on a different kind of quote game

I ran across six quotations in my reading recently. A certain thought struck me as I read them so I thought I would test it out on anyone who cares to comment. There are six quotations from six different individuals. They are similar in one respect, but distinct in another. They represent (according to the person providing the quotations) three variations of a certain point of view.

I am not asking you to guess the sources of the quotations. Rather, I am curious which of these quotations you would consider to be closest to the views of John Piper and why. It is possible that none of these views are close to his views.

If you want to guess who gave each quote, that is fine. I will reveal the sources in a later post.


On the contrary, the life that God has given us is the life of His son. All whom He has called He has also justified, and all whom He has justified He counts as already glorified. God never begins anything that He does not bring to an end. The world may start that which it cannot finish, but God says: “He that hath begun a good work in you, will keep on perfecting it until the day of Jesus Christ” (Phil. 1.6, Gk.). Here are all three of the great doctrines of God’s work within us. He which hath begun a good work in you — that is justification — will keep on perfecting it — that is sanctification — until the day of Jesus Christ — that is glorification. There is no change in God, and there will be no change in His work in us.


The apostle Paul gives us his own definition of the Christian life in Galatians 2:20. It is no longer “I, but Christ.” Here he is not stating something special or peculiar — a high level of Christianity. He is, we believe, presenting God’s normal role for a Christian, which can be summarized in the words: l live no longer, but Christ lives His life in me.

God makes it quite clear in His Word that He has only one answer to every human need — His Son, Jesus Christ. In all His dealings with us He works by taking us out of the way and substituting Christ in our place. The Son of God died instead of us for our forgiveness: He lives instead of us for our deliverance. … It will help us greatly, and save us from much confusion, if we keep constantly before us this fact, that God will answer all our questions in one way and one way only, namely, by showing us more of His son.


I want here boldly to assert that it is my happy belief that every Christian can have a copious outpouring of the Holy Spirit in a measure far beyond that received at conversion, and I might also say, far beyond that enjoyed by the rank and file of orthodox believers today. It is important that we get this straight, for until doubts are removed faith is impossible, God will not surprise a doubting heart with an effusion of the Holy Spirit, nor will He fill anyone who has doctrinal questions about the possibility of being filled.


The fullness of power is the heritage of every Christian! It may be an unclaimed heritage, but the power of God which enables a Christian to witness for Christ and win souls is the right of every Christian. Not to be filled with the Holy Spirit, not to be endued with power from on high, is to miss the highest good, and fail to claim the Highest blessing, offered to every child of God. … That the power of Pentecost is for every Christian is made clear; first, by the promises which are to all alike; second, by the New Testament examples; third, the indwelling of the Holy Spirit in every Christian makes the enduement for service logical for every Christian; fourth, by the fact that the soulwinning task demands supernatural power; and, fifth, because the Word of God clearly commands Christians to be filled with the Holy Spirit.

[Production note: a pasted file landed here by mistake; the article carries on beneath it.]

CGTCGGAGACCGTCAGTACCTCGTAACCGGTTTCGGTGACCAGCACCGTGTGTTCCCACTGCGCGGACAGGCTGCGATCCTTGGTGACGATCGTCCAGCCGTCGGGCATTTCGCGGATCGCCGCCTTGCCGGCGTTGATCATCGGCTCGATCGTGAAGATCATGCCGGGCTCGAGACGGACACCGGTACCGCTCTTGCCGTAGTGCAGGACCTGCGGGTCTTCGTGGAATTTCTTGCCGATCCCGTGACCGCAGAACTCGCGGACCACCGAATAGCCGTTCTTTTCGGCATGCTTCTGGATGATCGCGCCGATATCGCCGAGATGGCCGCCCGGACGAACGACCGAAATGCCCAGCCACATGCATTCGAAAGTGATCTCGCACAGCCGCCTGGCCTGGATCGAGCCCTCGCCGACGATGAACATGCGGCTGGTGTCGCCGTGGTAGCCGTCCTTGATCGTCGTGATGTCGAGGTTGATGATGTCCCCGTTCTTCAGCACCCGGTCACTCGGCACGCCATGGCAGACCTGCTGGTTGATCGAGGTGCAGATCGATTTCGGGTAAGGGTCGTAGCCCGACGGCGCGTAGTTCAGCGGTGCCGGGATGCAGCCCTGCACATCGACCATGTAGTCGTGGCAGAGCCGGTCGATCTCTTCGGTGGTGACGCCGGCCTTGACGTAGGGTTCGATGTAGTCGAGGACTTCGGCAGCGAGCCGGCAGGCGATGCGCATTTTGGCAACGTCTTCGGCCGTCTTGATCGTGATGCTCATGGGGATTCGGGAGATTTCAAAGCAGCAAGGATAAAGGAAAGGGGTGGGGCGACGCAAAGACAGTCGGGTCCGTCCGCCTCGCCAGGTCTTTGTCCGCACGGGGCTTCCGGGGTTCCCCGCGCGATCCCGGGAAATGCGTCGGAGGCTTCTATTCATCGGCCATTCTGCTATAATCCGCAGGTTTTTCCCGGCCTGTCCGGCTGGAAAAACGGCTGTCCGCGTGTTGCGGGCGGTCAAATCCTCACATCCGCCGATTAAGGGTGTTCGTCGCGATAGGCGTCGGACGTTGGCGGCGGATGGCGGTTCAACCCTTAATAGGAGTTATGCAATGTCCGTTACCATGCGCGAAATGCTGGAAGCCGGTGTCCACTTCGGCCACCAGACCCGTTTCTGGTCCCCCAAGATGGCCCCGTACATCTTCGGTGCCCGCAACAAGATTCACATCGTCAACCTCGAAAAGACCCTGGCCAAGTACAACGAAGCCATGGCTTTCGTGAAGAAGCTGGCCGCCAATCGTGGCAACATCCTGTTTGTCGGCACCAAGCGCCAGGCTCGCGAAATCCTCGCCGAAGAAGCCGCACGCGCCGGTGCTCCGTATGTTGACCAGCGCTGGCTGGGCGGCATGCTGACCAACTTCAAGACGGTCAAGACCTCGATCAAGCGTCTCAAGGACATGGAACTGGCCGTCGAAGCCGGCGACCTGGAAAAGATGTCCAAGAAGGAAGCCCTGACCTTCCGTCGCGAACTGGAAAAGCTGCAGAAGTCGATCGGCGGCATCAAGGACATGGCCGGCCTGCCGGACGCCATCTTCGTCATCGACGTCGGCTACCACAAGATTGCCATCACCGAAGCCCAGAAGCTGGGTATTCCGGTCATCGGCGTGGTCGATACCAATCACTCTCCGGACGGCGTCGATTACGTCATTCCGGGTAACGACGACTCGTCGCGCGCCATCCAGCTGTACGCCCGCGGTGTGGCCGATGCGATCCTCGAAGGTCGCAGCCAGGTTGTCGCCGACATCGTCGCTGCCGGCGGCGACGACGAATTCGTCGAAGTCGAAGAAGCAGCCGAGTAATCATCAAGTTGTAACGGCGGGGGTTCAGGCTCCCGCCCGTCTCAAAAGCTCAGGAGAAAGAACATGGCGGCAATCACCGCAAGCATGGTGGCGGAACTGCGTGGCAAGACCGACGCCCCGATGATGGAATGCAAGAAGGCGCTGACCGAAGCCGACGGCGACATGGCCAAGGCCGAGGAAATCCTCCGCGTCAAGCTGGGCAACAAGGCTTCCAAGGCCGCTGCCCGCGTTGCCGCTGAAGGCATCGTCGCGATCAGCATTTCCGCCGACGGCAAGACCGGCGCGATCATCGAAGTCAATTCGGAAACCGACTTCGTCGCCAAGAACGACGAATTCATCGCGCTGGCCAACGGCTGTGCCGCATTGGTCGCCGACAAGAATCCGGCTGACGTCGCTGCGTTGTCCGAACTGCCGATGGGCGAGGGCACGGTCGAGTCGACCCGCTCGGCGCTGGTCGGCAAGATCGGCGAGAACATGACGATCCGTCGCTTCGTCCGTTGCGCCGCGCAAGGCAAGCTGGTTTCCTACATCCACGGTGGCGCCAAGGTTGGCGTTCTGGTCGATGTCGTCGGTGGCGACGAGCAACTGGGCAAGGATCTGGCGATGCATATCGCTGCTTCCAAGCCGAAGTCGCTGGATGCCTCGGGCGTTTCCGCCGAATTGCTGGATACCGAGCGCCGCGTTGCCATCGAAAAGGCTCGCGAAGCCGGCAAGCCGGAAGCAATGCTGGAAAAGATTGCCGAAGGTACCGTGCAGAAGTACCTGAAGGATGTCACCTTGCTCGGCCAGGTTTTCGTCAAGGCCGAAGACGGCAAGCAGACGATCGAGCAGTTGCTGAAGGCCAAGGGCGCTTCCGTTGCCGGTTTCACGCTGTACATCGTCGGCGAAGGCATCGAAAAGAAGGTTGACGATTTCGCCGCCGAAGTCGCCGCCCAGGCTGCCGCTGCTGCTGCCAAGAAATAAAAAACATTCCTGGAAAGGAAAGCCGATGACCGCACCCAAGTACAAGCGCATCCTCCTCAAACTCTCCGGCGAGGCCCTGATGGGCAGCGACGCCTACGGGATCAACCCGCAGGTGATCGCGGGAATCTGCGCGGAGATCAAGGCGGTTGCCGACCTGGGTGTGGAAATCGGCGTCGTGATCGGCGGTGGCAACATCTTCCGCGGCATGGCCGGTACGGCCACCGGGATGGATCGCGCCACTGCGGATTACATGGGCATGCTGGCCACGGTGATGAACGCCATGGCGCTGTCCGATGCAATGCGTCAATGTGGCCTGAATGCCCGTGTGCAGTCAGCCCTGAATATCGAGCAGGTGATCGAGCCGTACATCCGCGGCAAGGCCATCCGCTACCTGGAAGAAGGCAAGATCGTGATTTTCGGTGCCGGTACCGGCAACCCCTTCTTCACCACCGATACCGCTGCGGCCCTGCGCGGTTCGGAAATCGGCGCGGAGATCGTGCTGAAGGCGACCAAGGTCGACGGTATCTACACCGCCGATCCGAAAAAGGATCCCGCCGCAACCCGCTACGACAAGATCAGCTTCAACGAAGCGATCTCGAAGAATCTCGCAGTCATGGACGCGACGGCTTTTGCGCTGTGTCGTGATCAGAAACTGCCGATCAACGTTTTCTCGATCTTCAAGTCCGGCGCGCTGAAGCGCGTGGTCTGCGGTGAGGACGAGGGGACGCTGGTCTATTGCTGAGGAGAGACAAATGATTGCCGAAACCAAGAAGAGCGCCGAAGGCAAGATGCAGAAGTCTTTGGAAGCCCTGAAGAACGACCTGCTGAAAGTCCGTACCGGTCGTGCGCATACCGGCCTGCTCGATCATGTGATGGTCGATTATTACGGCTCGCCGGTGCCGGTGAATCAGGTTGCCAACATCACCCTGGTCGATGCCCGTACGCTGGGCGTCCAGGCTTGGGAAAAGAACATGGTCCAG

‘I have been crucified with Christ,’ says Paul. What does this mean? In principle, it means that my right to myself is annihilated, as His concern and love for others is expressed through me. Identification, that’s the first thing. Not simply to die to myself, but to live in Him. Bless your hearts, evangelism isn’t a ‘project’, it’s a way of life! ‘Feed My sheep. Identify yourself with My interests in other people,’ says Jesus. Oh, to be so satisfied, identified with Jesus that my life is spoiled for everything but His will! Am I more concerned with my right to live, than with my daily dying to Him? Which are you more concerned about? Paul says, ‘I die daily’ — do you? Do I? Is that my major passion?


It takes a long time to come to a moral decision about sin, but it is the great moment in my life when I do decide that just as Jesus Christ died for the sin of the world, so sin must die out in me, not be curbed or suppressed or counteracted, but crucified. No one can bring anyone else to this decision. We may be earnestly convinced, and religiously convinced, but what we need to do is come to the decision which Paul forces here. … I cannot reckon myself “dead indeed unto sin” unless I have been through this radical issue of will before God. Have I entered into the glorious privilege of being crucified with Christ until all that is left is the life of Christ in my flesh and blood?

There you have it. Let me know what you think.

Don Johnson
Jer 33.3